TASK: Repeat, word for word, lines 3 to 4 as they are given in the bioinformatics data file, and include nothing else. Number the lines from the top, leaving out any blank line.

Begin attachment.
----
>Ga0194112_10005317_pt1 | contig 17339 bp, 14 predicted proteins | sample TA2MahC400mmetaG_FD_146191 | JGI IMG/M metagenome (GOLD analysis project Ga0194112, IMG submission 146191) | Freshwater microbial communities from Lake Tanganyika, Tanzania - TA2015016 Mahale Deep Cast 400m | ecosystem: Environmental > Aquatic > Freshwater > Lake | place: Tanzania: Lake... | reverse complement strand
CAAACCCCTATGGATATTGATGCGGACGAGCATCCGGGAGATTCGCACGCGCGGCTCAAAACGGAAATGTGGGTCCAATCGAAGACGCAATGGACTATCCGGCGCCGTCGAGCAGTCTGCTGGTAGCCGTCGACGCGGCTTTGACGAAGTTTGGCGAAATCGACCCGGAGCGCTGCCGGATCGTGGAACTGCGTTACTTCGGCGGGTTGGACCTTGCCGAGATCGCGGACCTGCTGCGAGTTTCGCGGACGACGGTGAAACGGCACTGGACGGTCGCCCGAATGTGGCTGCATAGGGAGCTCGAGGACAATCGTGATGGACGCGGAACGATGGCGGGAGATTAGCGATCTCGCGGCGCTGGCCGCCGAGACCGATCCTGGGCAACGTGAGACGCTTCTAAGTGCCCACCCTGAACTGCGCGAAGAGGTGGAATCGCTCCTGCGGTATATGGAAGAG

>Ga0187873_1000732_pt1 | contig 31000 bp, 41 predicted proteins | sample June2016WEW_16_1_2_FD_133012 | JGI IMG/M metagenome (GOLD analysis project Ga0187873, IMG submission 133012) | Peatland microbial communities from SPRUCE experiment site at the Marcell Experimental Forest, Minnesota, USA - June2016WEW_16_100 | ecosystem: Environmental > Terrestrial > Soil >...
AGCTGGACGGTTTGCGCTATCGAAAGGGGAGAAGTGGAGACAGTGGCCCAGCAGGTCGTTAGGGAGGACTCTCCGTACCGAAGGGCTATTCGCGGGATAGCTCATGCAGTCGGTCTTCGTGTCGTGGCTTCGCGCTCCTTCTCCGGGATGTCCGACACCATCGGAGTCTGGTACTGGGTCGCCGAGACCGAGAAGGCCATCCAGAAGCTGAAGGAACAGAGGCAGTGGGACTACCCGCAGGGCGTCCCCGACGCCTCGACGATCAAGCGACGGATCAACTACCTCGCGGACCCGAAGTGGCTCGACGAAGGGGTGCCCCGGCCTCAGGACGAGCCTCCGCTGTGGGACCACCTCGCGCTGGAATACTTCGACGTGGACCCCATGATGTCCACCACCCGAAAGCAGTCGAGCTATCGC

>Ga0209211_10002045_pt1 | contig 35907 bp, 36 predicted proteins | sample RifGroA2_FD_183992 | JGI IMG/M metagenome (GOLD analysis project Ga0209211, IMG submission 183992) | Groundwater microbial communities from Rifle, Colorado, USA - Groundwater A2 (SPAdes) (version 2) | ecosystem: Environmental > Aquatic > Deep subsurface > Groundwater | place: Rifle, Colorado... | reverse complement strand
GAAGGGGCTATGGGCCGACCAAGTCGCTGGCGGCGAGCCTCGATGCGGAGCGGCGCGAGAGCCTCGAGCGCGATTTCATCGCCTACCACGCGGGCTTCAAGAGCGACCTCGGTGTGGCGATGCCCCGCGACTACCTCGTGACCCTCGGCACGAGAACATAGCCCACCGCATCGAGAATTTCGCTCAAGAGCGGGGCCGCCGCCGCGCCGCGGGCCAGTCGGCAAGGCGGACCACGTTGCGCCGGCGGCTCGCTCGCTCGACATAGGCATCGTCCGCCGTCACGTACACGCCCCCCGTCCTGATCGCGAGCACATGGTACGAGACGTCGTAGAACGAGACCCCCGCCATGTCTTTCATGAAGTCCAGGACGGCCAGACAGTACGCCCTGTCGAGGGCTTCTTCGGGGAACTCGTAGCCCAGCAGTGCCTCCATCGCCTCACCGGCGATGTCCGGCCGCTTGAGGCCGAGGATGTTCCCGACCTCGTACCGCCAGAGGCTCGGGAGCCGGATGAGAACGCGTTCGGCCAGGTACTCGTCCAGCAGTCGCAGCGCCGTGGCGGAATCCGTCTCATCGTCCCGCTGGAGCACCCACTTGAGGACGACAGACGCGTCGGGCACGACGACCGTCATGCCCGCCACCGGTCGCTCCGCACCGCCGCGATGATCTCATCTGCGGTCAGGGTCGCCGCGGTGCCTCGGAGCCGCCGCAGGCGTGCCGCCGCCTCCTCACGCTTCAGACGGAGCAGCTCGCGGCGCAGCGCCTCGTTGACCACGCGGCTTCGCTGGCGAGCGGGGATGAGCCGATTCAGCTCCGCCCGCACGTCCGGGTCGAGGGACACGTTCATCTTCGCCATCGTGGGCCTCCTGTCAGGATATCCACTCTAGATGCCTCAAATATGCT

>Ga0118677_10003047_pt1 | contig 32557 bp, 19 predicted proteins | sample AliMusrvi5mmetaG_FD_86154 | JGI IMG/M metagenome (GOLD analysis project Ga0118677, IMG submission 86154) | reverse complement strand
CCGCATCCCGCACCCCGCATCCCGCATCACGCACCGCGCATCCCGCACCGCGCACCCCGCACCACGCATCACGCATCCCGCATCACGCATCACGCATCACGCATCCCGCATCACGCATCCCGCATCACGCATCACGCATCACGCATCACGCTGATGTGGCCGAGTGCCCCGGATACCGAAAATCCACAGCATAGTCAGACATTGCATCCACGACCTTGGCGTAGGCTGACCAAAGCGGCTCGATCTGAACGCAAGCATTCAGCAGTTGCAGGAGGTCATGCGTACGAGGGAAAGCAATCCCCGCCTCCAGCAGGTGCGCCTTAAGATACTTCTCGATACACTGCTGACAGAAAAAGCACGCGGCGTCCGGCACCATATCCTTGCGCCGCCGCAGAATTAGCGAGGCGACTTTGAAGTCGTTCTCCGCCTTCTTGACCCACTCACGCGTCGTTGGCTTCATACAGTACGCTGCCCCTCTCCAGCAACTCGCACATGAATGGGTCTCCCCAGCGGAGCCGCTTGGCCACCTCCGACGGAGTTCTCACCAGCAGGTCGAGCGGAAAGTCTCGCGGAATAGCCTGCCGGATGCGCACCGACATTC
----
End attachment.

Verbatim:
>Ga0187873_1000732_pt1 | contig 31000 bp, 41 predicted proteins | sample June2016WEW_16_1_2_FD_133012 | JGI IMG/M metagenome (GOLD analysis project Ga0187873, IMG submission 133012) | Peatland microbial communities from SPRUCE experiment site at the Marcell Experimental Forest, Minnesota, USA - June2016WEW_16_100 | ecosystem: Environmental > Terrestrial > Soil >...
AGCTGGACGGTTTGCGCTATCGAAAGGGGAGAAGTGGAGACAGTGGCCCAGCAGGTCGTTAGGGAGGACTCTCCGTACCGAAGGGCTATTCGCGGGATAGCTCATGCAGTCGGTCTTCGTGTCGTGGCTTCGCGCTCCTTCTCCGGGATGTCCGACACCATCGGAGTCTGGTACTGGGTCGCCGAGACCGAGAAGGCCATCCAGAAGCTGAAGGAACAGAGGCAGTGGGACTACCCGCAGGGCGTCCCCGACGCCTCGACGATCAAGCGACGGATCAACTACCTCGCGGACCCGAAGTGGCTCGACGAAGGGGTGCCCCGGCCTCAGGACGAGCCTCCGCTGTGGGACCACCTCGCGCTGGAATACTTCGACGTGGACCCCATGATGTCCACCACCCGAAAGCAGTCGAGCTATCGC